Few studies address salvage rates for infection in implant-based breast reconstruction. An understanding of success rates and clinical predictors of failure may help guide management.
A retrospective analysis of multisurgeon consecutive implant reconstructions from 2004 to 2010 was performed.
Immediate implant-based reconstructions (n = 1952) were performed in 1241 patients. Ninety-nine reconstruction patients (5.1 percent) were admitted for breast erythema and had a higher incidence of smoking (p = 0.007), chemotherapy (p = 0.007), radiation therapy (p = 0.001), and mastectomy skin necrosis (p < 0.0001). There was no difference in age, body mass index, or acellular dermal matrix usage. With intravenous antibiotics, 25 (25.3 percent) reconstruction patients cleared the infection, whereas 74 (74.7 percent) underwent attempted operative salvage (n = 18) or explantation (n = 56). Patients who failed to clear infection had a higher mean white blood cell count at admission (p < 0.0001). Of the attempted operative salvage group, 12 cleared the infection with immediate implant exchange and six eventually lost the implant. Patients who failed implant salvage were more likely to have methicillin-resistant Staphylococcus aureus (p = 0.004). The total explantation rate was 3.2 percent. Following explantation, 32 patients underwent attempted secondary tissue expander insertion. Twenty-six were successful and six had recurrent infection and implant loss. There were no differences in time interval to tissue expander insertion between successful and unsuccessful secondary operations.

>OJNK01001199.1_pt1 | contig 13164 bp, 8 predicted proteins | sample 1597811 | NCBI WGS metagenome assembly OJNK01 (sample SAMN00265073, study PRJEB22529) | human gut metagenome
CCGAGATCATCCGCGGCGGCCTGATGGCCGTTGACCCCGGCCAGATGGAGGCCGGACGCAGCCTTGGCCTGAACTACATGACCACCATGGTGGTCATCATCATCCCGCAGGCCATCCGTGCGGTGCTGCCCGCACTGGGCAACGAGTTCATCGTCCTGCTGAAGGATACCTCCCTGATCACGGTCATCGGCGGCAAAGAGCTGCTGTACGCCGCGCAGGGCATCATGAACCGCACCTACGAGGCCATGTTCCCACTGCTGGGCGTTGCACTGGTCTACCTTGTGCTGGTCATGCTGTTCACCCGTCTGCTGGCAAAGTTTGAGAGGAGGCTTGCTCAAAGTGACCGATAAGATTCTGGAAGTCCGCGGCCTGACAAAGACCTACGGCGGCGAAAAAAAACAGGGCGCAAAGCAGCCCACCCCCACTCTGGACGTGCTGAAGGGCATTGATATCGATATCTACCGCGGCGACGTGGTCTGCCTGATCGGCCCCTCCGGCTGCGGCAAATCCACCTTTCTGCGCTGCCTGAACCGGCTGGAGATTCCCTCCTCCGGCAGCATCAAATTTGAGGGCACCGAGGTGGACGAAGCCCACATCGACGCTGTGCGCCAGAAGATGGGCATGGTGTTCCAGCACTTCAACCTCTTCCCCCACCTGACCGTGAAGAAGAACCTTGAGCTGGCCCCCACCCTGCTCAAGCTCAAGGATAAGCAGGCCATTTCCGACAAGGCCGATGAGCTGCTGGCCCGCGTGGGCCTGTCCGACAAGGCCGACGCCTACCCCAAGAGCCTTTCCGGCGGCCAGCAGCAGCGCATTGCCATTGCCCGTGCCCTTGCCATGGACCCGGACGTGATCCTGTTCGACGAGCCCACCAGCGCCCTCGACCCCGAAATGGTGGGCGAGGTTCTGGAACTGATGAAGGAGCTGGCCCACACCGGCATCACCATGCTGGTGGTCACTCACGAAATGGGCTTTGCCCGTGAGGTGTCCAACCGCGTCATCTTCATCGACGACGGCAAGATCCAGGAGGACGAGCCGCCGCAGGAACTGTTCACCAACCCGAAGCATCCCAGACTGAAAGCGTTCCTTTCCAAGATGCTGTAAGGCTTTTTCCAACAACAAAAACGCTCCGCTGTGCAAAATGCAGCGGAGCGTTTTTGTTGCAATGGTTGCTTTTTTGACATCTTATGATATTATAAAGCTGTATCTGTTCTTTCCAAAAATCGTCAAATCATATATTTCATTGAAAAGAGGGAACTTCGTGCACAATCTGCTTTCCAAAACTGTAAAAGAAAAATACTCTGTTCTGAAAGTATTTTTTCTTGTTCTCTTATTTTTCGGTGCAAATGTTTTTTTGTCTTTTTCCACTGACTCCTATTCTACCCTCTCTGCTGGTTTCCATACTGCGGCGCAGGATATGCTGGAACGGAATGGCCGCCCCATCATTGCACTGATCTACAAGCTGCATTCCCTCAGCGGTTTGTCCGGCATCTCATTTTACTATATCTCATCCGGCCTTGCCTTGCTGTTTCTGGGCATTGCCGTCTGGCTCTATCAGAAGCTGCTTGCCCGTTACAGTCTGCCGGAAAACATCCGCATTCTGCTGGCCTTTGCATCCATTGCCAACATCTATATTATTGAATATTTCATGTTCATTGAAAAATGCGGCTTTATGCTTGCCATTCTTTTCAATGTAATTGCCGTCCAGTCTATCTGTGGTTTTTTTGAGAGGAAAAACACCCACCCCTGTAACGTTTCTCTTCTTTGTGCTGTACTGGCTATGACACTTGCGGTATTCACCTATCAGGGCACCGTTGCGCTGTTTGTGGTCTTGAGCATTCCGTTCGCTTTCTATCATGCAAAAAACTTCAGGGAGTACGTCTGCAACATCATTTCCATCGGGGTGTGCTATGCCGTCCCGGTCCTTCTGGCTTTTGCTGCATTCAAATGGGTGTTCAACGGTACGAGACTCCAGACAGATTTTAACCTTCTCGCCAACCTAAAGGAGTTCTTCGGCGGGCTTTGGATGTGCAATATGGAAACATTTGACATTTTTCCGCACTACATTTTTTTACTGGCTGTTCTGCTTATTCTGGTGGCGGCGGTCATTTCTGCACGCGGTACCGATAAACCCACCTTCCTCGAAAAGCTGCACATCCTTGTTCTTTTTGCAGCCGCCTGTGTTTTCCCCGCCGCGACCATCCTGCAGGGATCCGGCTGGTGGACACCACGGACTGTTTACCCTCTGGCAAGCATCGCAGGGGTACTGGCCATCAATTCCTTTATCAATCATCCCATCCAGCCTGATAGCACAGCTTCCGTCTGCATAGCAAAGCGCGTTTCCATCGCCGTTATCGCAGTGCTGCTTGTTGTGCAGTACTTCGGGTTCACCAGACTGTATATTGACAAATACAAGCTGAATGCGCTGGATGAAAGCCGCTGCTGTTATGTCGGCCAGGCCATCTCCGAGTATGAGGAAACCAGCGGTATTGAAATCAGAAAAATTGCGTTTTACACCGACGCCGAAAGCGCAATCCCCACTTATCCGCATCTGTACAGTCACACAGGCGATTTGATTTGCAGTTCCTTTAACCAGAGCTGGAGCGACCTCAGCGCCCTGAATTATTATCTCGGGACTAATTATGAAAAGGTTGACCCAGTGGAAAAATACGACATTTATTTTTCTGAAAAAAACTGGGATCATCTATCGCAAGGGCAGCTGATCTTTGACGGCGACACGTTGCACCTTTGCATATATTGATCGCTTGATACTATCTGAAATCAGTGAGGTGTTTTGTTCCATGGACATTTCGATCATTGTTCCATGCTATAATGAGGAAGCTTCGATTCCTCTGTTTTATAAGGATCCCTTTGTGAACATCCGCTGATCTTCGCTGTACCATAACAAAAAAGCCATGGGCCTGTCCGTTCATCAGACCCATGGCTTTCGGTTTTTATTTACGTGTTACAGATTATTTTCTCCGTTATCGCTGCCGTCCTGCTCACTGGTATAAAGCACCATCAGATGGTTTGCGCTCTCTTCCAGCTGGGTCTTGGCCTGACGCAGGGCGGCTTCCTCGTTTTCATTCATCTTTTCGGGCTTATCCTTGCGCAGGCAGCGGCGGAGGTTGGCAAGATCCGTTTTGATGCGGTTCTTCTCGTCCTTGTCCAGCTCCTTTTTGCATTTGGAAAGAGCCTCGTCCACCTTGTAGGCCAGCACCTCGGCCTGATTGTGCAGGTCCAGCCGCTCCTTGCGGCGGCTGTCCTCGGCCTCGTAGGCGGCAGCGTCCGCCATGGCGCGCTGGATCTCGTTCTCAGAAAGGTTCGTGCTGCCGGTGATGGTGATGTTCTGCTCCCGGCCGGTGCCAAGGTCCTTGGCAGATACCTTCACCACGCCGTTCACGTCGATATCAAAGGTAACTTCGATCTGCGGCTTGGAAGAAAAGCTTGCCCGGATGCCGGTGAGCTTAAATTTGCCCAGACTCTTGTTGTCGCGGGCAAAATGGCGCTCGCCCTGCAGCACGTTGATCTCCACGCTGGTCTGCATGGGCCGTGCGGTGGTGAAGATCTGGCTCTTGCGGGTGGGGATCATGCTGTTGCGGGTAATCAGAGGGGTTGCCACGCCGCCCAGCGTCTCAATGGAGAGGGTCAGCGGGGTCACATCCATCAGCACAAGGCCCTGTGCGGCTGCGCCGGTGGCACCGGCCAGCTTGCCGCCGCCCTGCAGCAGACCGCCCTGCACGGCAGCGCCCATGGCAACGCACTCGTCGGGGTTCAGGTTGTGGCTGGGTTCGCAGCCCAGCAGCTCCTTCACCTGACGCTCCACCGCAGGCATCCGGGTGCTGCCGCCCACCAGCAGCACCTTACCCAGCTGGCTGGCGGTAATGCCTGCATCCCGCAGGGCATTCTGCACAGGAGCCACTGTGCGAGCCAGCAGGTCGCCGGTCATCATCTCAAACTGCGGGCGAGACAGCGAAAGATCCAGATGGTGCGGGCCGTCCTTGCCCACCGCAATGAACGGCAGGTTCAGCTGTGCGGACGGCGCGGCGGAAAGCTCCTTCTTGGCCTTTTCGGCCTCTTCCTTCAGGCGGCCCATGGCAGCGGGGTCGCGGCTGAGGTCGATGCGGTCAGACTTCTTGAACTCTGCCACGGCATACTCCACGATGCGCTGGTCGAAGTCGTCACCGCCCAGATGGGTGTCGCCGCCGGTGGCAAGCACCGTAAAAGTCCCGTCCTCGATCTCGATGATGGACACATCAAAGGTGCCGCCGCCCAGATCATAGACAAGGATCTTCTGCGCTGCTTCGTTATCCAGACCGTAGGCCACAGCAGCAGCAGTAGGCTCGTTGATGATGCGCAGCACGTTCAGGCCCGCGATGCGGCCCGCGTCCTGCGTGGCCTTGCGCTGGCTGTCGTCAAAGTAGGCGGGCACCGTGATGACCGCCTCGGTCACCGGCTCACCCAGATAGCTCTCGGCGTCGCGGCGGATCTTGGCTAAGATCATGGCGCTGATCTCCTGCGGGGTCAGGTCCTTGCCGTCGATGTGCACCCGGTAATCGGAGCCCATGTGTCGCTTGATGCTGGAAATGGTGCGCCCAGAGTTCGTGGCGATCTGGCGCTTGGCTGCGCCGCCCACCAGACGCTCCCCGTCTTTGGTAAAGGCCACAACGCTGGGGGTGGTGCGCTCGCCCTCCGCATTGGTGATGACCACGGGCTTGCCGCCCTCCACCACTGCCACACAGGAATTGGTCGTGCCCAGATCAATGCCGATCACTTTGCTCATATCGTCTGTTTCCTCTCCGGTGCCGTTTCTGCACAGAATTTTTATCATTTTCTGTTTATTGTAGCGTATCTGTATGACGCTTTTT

Salvage with intravenous antibiotics and implant exchange was successful in 37.3 percent of patients. Smoking, irradiation, chemotherapy, and mastectomy skin necrosis were predictors for developing infection. Patients with a higher white blood cell count at admission and methicillin-resistant S. aureus were more likely to fail implant salvage. There was no association with time interval to tissue expander insertion and secondary explantation.(Plast. Reconstr. Surg. 131: 1223, 2013.)
From the Division of Plastic Surgery, Massachusetts General Hospital, Harvard Medical School.
Disclosure:The authors have no financial interest to declare in relation to the content of this article.
Received for publication August 7, 2012; accepted November 30, 2012.
Poster presentation at the 91st Annual Meeting of the American Association of Plastic Surgeons, in San Francisco, California, April 14 through 17, 2012; podium presentation at the 57th Annual Meeting of the Plastic Surgery Research Council, in Ann Arbor, Michigan, June 14 through 16, 2012; and at Plastic Surgery: The Meeting, Annual Meeting of the American Society of Plastic Surgeons, in New Orleans, Louisiana, October 26 through 30, 2012.
Division of Plastic Surgery, Massachusetts General Hospital, Harvard Medical School, 15 Parkman Street, Boston, Mass. 02114, firstname.lastname@example.org